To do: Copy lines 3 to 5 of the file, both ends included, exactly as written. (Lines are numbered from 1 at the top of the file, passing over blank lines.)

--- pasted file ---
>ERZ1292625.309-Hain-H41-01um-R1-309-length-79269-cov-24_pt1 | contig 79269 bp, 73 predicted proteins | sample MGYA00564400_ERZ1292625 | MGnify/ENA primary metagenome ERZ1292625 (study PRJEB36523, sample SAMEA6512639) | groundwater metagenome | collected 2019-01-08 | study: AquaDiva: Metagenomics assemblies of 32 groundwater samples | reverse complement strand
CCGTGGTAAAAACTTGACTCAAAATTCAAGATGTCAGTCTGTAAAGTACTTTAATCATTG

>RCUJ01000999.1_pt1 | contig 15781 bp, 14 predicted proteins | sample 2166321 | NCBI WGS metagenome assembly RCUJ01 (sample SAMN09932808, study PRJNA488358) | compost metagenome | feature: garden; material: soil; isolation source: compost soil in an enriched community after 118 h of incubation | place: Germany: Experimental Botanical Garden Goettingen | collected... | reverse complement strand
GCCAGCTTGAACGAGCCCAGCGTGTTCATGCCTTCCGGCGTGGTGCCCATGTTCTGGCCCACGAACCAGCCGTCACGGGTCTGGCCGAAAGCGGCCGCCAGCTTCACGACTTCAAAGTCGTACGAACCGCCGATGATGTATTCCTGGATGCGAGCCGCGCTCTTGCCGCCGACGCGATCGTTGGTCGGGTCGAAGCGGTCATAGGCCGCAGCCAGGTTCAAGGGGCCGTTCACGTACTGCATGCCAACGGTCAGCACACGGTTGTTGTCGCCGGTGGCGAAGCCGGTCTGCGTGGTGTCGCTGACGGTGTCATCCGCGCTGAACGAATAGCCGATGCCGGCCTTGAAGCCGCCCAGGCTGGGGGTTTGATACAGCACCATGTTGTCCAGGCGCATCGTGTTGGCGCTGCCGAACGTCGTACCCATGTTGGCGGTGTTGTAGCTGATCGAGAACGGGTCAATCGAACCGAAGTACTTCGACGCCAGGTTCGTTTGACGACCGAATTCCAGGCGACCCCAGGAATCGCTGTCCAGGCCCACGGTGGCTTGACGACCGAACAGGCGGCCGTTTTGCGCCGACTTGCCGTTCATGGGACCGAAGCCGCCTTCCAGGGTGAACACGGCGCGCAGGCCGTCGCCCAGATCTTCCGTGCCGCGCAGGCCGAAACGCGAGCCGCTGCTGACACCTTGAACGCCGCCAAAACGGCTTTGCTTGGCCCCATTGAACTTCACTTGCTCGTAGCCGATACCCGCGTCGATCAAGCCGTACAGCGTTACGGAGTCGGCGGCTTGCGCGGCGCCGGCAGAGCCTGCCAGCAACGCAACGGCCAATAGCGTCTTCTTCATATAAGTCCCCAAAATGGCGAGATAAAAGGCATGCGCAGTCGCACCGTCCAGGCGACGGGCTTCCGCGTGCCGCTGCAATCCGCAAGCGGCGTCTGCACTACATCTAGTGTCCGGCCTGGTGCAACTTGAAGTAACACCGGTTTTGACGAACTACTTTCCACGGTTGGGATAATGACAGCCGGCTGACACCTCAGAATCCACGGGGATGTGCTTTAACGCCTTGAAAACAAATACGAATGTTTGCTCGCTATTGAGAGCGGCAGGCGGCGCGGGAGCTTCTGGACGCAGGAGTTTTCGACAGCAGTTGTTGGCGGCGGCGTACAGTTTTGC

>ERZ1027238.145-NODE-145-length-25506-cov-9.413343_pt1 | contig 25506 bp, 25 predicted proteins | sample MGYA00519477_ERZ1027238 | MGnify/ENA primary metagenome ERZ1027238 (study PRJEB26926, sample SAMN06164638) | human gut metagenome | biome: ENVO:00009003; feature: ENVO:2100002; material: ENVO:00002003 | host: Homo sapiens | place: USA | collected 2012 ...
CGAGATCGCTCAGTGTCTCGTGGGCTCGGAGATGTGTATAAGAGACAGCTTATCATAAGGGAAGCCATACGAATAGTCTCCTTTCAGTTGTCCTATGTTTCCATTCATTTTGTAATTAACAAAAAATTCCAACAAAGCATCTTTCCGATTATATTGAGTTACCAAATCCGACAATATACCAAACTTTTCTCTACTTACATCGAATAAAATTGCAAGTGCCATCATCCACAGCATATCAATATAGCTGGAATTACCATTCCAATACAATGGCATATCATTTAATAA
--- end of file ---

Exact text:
>RCUJ01000999.1_pt1 | contig 15781 bp, 14 predicted proteins | sample 2166321 | NCBI WGS metagenome assembly RCUJ01 (sample SAMN09932808, study PRJNA488358) | compost metagenome | feature: garden; material: soil; isolation source: compost soil in an enriched community after 118 h of incubation | place: Germany: Experimental Botanical Garden Goettingen | collected... | reverse complement strand
GCCAGCTTGAACGAGCCCAGCGTGTTCATGCCTTCCGGCGTGGTGCCCATGTTCTGGCCCACGAACCAGCCGTCACGGGTCTGGCCGAAAGCGGCCGCCAGCTTCACGACTTCAAAGTCGTACGAACCGCCGATGATGTATTCCTGGATGCGAGCCGCGCTCTTGCCGCCGACGCGATCGTTGGTCGGGTCGAAGCGGTCATAGGCCGCAGCCAGGTTCAAGGGGCCGTTCACGTACTGCATGCCAACGGTCAGCACACGGTTGTTGTCGCCGGTGGCGAAGCCGGTCTGCGTGGTGTCGCTGACGGTGTCATCCGCGCTGAACGAATAGCCGATGCCGGCCTTGAAGCCGCCCAGGCTGGGGGTTTGATACAGCACCATGTTGTCCAGGCGCATCGTGTTGGCGCTGCCGAACGTCGTACCCATGTTGGCGGTGTTGTAGCTGATCGAGAACGGGTCAATCGAACCGAAGTACTTCGACGCCAGGTTCGTTTGACGACCGAATTCCAGGCGACCCCAGGAATCGCTGTCCAGGCCCACGGTGGCTTGACGACCGAACAGGCGGCCGTTTTGCGCCGACTTGCCGTTCATGGGACCGAAGCCGCCTTCCAGGGTGAACACGGCGCGCAGGCCGTCGCCCAGATCTTCCGTGCCGCGCAGGCCGAAACGCGAGCCGCTGCTGACACCTTGAACGCCGCCAAAACGGCTTTGCTTGGCCCCATTGAACTTCACTTGCTCGTAGCCGATACCCGCGTCGATCAAGCCGTACAGCGTTACGGAGTCGGCGGCTTGCGCGGCGCCGGCAGAGCCTGCCAGCAACGCAACGGCCAATAGCGTCTTCTTCATATAAGTCCCCAAAATGGCGAGATAAAAGGCATGCGCAGTCGCACCGTCCAGGCGACGGGCTTCCGCGTGCCGCTGCAATCCGCAAGCGGCGTCTGCACTACATCTAGTGTCCGGCCTGGTGCAACTTGAAGTAACACCGGTTTTGACGAACTACTTTCCACGGTTGGGATAATGACAGCCGGCTGACACCTCAGAATCCACGGGGATGTGCTTTAACGCCTTGAAAACAAATACGAATGTTTGCTCGCTATTGAGAGCGGCAGGCGGCGCGGGAGCTTCTGGACGCAGGAGTTTTCGACAGCAGTTGTTGGCGGCGGCGTACAGTTTTGC

>ERZ1027238.145-NODE-145-length-25506-cov-9.413343_pt1 | contig 25506 bp, 25 predicted proteins | sample MGYA00519477_ERZ1027238 | MGnify/ENA primary metagenome ERZ1027238 (study PRJEB26926, sample SAMN06164638) | human gut metagenome | biome: ENVO:00009003; feature: ENVO:2100002; material: ENVO:00002003 | host: Homo sapiens | place: USA | collected 2012 ...